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Discussion in 'Mountain Bikes' started by Kathleen, May 24, 2003.

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  1. Kathleen

    Kathleen Guest

    "I want to come with you." Oh, peachy. The last thing I wanted was a kid to drag along. They'd
    already had their ride. This was supposed to be my time, the last half hour before official sunset.
    Fifteen minutes after that, in spite of the glow lingering in the sky, we had to be gone. That's
    when they lock the park's gates. Up until a couple of months ago roughly 95% of my rides were solo,
    unless you wanted to count the dogs. I was alone a lot, and I enjoyed it. But then Dan's work
    schedule changed and gas got expensive and what were once solo rides turned into family outings. The
    usual drill involves loading up the bikes and leaving as soon as the kids get home from school. We
    do the eight mile loop with the kids, then drop them off at the trailhead, where they either sit in
    the van and play video games or, weather permitting, play in the creek. Then their dad goes and
    tackles one of the high trails and I do a fast five mile out-and-back, rebuilding legs and lungs
    that have gone all floppy over the long, cold, wet winter. That leaves us just enough time to get
    packed up and on the road before the ranger locks up. "I'm only going up to the railroad bridge and
    back - five miles - and I'm going to go fast so we can get out of here before the park closes." " I
    know. I still want to come with you. Can I?" "I'm not going to slow down or wait for you. If you
    come along, you have to keep up. And no whining, either." We set off and by the time we reached the
    entrance to the trail, we were cranking along at a pretty good clip. You can't really do an all out
    sprint - too many people around for that to be safe - but 13 or 14 mph is do-able. My daughter hung
    off my rear wheel like grim death until we hit the sand pits, where she dropped back maybe a hundred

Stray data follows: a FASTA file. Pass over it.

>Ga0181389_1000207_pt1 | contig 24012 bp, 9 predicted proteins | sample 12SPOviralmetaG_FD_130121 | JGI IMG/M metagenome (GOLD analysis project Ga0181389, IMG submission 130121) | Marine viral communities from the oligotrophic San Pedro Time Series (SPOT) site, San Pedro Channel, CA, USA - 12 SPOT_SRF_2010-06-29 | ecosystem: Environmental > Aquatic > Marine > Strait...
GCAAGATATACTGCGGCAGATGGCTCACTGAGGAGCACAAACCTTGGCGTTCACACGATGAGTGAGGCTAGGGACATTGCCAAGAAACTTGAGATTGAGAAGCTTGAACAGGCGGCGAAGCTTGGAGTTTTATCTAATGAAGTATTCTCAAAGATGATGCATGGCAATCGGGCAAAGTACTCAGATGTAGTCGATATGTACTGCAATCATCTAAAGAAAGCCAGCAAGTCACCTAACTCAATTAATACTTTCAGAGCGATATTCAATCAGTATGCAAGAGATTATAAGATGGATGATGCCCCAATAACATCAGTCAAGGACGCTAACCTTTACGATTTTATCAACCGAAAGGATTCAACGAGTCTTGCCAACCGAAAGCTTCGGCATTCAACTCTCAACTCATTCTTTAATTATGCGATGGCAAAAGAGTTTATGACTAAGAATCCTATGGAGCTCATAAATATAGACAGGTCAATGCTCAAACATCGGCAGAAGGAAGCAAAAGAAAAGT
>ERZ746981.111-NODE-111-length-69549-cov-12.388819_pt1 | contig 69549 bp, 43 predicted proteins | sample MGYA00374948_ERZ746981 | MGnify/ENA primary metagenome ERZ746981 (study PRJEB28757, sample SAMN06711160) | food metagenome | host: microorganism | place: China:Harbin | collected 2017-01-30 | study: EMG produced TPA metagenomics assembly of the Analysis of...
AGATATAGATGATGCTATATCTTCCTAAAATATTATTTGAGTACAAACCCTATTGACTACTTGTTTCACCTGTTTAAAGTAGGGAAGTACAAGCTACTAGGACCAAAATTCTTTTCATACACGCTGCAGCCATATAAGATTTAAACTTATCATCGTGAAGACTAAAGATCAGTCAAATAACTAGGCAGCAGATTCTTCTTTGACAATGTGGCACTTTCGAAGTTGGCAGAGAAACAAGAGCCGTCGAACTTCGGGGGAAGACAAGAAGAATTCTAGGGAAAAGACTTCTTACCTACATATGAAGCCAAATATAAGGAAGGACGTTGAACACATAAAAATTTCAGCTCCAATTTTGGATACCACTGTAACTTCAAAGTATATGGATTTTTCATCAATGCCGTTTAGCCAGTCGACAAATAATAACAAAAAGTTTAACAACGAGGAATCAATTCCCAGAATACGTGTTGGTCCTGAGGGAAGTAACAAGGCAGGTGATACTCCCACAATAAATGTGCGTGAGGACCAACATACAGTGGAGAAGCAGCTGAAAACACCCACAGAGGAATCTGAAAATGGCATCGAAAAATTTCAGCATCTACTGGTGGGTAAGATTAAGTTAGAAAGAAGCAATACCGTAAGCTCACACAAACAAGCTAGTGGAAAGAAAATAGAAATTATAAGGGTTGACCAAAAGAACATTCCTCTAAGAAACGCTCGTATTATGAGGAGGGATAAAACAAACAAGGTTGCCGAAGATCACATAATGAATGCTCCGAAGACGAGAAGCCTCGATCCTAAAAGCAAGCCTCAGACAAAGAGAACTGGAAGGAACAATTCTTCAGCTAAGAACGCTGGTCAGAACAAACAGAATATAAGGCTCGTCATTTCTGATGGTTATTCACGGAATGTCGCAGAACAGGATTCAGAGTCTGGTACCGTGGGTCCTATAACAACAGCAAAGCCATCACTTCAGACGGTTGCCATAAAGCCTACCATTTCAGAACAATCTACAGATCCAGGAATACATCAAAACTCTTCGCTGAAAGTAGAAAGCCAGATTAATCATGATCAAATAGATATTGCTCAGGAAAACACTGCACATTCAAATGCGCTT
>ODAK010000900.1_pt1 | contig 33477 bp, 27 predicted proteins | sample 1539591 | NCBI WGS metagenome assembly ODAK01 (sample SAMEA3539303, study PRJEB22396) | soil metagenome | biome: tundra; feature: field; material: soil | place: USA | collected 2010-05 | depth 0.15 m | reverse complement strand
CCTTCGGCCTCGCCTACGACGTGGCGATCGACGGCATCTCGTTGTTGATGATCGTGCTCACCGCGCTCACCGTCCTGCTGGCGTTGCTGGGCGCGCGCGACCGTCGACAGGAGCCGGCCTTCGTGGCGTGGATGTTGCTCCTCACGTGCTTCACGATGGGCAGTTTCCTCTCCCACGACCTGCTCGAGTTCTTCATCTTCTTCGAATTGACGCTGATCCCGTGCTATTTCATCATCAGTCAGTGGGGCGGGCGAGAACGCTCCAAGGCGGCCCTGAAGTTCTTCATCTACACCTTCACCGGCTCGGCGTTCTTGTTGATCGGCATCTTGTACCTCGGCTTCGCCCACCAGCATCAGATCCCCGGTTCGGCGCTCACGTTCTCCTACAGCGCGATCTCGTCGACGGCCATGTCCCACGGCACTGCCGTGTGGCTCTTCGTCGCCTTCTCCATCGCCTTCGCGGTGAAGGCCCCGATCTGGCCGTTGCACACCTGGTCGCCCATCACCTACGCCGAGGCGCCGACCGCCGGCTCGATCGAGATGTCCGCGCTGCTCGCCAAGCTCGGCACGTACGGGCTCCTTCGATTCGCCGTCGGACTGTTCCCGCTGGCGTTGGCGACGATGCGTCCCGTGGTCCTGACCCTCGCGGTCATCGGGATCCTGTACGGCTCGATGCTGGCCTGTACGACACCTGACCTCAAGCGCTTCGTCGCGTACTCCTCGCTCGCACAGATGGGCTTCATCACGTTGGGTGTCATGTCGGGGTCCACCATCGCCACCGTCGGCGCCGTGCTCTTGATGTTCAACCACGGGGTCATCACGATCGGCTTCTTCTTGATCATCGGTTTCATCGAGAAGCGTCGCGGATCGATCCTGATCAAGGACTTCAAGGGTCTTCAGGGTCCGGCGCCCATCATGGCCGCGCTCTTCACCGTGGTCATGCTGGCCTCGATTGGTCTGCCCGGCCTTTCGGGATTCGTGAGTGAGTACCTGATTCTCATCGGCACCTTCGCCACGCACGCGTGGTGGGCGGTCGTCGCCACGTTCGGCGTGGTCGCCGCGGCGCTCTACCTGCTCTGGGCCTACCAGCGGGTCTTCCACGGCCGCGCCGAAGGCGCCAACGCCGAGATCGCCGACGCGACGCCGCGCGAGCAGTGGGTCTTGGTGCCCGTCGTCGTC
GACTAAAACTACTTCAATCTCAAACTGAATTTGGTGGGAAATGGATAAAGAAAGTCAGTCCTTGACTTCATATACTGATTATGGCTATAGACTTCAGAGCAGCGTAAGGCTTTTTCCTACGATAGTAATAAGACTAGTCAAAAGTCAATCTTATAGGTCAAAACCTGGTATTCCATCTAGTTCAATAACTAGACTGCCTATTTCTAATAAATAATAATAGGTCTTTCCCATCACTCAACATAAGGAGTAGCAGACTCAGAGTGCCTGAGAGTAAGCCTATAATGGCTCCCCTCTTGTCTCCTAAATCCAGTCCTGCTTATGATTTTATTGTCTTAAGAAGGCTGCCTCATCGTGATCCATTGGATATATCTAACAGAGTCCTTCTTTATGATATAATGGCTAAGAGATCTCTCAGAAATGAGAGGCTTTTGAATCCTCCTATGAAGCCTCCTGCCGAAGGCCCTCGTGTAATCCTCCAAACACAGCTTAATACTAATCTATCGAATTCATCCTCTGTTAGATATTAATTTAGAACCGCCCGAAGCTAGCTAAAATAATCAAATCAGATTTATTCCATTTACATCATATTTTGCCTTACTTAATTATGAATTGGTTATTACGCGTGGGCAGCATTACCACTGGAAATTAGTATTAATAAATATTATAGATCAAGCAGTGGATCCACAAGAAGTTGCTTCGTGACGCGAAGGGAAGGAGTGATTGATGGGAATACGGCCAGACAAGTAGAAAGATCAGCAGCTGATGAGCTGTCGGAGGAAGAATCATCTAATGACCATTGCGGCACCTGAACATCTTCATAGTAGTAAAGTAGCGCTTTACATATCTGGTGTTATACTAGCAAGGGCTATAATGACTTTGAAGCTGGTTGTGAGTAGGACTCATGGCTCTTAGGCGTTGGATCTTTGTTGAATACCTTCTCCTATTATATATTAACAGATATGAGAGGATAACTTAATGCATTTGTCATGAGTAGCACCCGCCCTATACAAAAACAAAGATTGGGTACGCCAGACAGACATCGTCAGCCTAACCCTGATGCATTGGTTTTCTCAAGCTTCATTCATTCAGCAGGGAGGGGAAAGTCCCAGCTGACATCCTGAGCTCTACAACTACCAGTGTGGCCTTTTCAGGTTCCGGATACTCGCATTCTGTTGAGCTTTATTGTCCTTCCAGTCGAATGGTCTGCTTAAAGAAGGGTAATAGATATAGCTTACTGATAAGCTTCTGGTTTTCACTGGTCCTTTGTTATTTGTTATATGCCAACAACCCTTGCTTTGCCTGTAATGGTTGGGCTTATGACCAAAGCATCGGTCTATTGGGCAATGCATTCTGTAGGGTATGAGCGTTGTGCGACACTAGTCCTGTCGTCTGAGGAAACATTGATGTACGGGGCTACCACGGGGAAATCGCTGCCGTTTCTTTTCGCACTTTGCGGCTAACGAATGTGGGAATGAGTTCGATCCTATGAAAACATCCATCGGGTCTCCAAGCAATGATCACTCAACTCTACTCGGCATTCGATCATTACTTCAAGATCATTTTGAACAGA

feet. As we came to the final half mile or so before the bridge I had to focus more of my attention
    on the twisty trail ahead of me. When I reached the bridge and turned to look back, she was nowhere
    in sight. The trails has a lot of bends, and with the leaves up on the trees, you can't see more
    than 50 feet down the trail. I barely had time to work up the first tinglings of concern (maybe 30
    seconds?) when she hove into sight around the corner. She pulled up next to me, and we stood there
    watching the sun reflecting off the river. I could feel the heat radiating from her bare arm next to
    mine, could hear her breathing, sucking in deep gulps of air, and I knew what it had cost her to
    maintain that pace. But she wasn't whining. "I'd like to see Ashley do *that*", I said quietly, and
    watched her grin. Ashley is the self-appointed abitreuer of sixth grade feminity, and is profoundly
    and vocally disturbed by my daughter's unconventional demeanor and choice of activities. We shared a
    smirk at the thought of Ashley in bike shorts, covered with dust, splattered with mud, and Elaine
    launched into a dead-on impression of Ashley's high-pitched voice, complaining about the clothes,
    the lack of color-coordinated dirt, and the hard work. Then we headed back, cruising this time,
    instead of cranking. And I was proud. I'm not ready yet, to pass the torch. But I'm happy to give my
    daughter a light off of mine.

    Kathleen
     
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  2. Penny S.

    Penny S. Guest

    Kathleen thoughtfully penned < and I edited >

    > "I'm not going to slow down or wait for you. If you come along, you have to keep up. And no
    > whining, either."

    My daughter hung off my rear wheel like grim
    > death
    .
    > She pulled up next to me, and we stood there watching the sun reflecting off the river. I
    > could feel the heat radiating from her bare arm next to mine, could hear her breathing,
    > sucking in deep gulps of air, and I knew what it had cost her to maintain that pace. But she